Those Frozen Posters and the Curse of The Modern Blockbuster

A few weeks back, some images escaped onto the internet purporting to be for the next film in the Disney cannon, Frozen. They were quickly disavowed but the company nonetheless made an effort to rescind the impossible from the public’s mind. Here are said Frozen posters for informative purposes:

Disney_Frozen Poster A

Disney_Frozen Poster B

Disney_Frozen Poster C

The entire saga raised a number of questions but the true answers to them are rather straightforward.

Why Were They Disavowed?

The posters were disavowed for the simple reason that they are unofficial. While the posters do exhibit traits previously linked to the film (such as the title design), as a whole, they are not officially sanctioned by the Disney company. The studio is therefore obliged to distance itself from them, but there’s is more to it than that.

Poster trademarks is something that’s been talked about here on the blog before, and with these posters, there is very high possibility for confusion among the public. This is especially so given that the posters feature two characters that could easily be thought to be from the film. Trademark law requires holders to defend or face losing them. In that respect, Disney cannot simply let them slide because it could underpin future litigation.

Why Were They Even Released Then?

That, we don’t know. Cine 1 is based in Argentina, and we can only speculate wildly how they a) got the poster designs at all and b) would post them for any reason besides attracting publicity for themselves. Either way, it’s a fishy background to the entire affair but does not dilute the fact that it got a lot of people talking about the film.

So Where Does The Curse of the Blockbuster Come Into All This?

Where the curse of the blockbuster comes into this is that Disney were also duty bound to stifle the public’s interest in the film at this point in time. Why? Quite simply, they’re not finished selling the current one yet.

Yes, Wreck-It-Ralph comes out on DVD in March and as successful as that film was, it doesn’t do the Walt Disney Company much good to start flogging the new one before they’re done with the old one.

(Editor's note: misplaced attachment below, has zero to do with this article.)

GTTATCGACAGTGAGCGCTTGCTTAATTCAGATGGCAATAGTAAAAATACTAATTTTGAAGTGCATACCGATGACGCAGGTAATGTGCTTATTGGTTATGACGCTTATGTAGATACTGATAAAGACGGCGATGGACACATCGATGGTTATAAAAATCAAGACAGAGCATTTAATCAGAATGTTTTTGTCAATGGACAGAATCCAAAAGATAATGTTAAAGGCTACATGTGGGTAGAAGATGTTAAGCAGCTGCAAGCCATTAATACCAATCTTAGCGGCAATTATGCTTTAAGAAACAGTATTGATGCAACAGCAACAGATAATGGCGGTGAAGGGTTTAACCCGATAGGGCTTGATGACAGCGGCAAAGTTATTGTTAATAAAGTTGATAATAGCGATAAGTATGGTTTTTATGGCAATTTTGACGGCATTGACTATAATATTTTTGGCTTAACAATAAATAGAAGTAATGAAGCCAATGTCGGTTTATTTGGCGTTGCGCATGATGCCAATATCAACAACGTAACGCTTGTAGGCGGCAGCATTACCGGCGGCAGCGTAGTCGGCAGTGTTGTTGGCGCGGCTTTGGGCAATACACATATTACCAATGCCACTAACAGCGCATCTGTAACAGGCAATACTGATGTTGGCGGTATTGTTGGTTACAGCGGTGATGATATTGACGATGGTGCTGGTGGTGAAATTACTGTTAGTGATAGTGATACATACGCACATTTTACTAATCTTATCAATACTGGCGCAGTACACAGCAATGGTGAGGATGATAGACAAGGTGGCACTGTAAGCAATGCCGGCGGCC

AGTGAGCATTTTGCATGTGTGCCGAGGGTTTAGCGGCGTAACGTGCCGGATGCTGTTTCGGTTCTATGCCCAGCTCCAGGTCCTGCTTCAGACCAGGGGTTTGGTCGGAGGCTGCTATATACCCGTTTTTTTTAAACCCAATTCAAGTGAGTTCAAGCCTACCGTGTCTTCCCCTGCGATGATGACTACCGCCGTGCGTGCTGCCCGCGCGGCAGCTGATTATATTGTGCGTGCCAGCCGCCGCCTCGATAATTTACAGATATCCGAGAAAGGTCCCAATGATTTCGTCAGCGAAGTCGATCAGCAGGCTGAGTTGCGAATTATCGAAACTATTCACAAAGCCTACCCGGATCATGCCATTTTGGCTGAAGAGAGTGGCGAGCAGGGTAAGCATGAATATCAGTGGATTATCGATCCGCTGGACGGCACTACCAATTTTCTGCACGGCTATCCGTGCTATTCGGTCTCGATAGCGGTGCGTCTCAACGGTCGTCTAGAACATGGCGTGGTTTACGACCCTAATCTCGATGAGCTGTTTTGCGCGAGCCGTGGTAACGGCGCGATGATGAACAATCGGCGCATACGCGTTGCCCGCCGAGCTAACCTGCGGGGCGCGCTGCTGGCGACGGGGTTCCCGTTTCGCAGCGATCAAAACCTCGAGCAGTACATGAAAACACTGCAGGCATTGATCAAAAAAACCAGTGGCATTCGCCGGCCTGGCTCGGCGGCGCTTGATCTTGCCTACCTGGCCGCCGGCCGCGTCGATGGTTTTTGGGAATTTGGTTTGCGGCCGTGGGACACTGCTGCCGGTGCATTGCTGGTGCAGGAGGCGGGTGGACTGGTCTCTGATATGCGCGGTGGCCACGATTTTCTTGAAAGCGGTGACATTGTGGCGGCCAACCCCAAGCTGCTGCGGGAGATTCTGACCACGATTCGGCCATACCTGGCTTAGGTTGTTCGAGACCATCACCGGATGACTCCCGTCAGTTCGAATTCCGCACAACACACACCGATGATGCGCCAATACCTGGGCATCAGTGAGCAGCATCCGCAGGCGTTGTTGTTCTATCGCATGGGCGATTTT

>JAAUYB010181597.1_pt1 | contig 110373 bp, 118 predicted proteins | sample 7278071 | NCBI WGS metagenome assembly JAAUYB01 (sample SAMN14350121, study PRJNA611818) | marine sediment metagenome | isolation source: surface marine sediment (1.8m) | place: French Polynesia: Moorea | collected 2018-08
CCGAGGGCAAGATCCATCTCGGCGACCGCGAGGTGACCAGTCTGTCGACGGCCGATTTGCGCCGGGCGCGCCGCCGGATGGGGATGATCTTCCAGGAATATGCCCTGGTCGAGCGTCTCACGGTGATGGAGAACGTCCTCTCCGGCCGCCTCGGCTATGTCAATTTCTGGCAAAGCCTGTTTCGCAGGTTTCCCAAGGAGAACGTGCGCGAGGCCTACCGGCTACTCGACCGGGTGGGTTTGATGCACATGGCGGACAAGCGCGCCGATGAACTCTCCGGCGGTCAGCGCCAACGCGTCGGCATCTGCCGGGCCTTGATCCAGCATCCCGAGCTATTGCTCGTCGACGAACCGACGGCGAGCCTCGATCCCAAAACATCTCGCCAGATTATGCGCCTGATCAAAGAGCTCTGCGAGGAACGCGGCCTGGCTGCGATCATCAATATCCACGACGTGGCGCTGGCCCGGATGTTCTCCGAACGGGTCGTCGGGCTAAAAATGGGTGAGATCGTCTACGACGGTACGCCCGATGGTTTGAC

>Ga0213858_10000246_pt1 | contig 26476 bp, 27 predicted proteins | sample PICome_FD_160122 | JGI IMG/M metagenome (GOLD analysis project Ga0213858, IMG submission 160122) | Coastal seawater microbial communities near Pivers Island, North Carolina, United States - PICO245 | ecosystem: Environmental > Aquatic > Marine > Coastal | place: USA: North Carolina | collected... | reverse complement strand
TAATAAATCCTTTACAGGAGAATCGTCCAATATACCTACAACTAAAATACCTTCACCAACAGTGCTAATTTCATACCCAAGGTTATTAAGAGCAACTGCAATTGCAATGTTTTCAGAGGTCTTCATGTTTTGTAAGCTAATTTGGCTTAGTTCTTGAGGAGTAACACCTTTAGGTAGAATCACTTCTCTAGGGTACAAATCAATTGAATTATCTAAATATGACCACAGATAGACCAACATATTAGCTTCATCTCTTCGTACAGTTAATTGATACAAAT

The curse of the modern blockbuster is that it makes money in precisely defined, extremely short periods of time. They have a few weeks at the box office before being pushed out on home media a few months later. The former brings in some money, but the real dough is (and has been for many years) in the latter. Disney simply cannot, through sheer necessity, ignore this period.

As a result, it will continue to devote any and all resources to Wreck-It-Ralph in the coming weeks. A distraction such as the posters above represents a significant problem with that strategy. It thrusts into the minds of the public who are constantly demanding new things and serve as a shocking reminder that yes, Wreck-It-Ralph is a done and dusted film while Frozen is so new and sparkly, we haven’t even seen any animation yet.

This bodes poorly for Disney, so they swing into crisis mode and attempt to stop it while they can. That’s not a bad thing, but it does reinforce the fact that studios like to dictate the publicity for their films despite the fact that the internet is an unwieldy beast that eats such control for breakfast, lunch and dinner. In the case of Frozen, the internet is clearly very hungry

The Alternative?

Back in December, we were given a single, concept sketch in an official capacity but then, nothing. Why do it then if there was nothing to follow? Disney may have been better off waiting until after Christmas before beginning to periodically (and predictably) releasing stuff. Independent animator Elliot Cowan is doing precisely that on his twitter feed; posting artwork from his feature film on a regular basis as he completes it. Disney could have handled this better; here’s hoping it’s a once-off event.
Just when should a studio start releasing artwork? Let us know with a comment!

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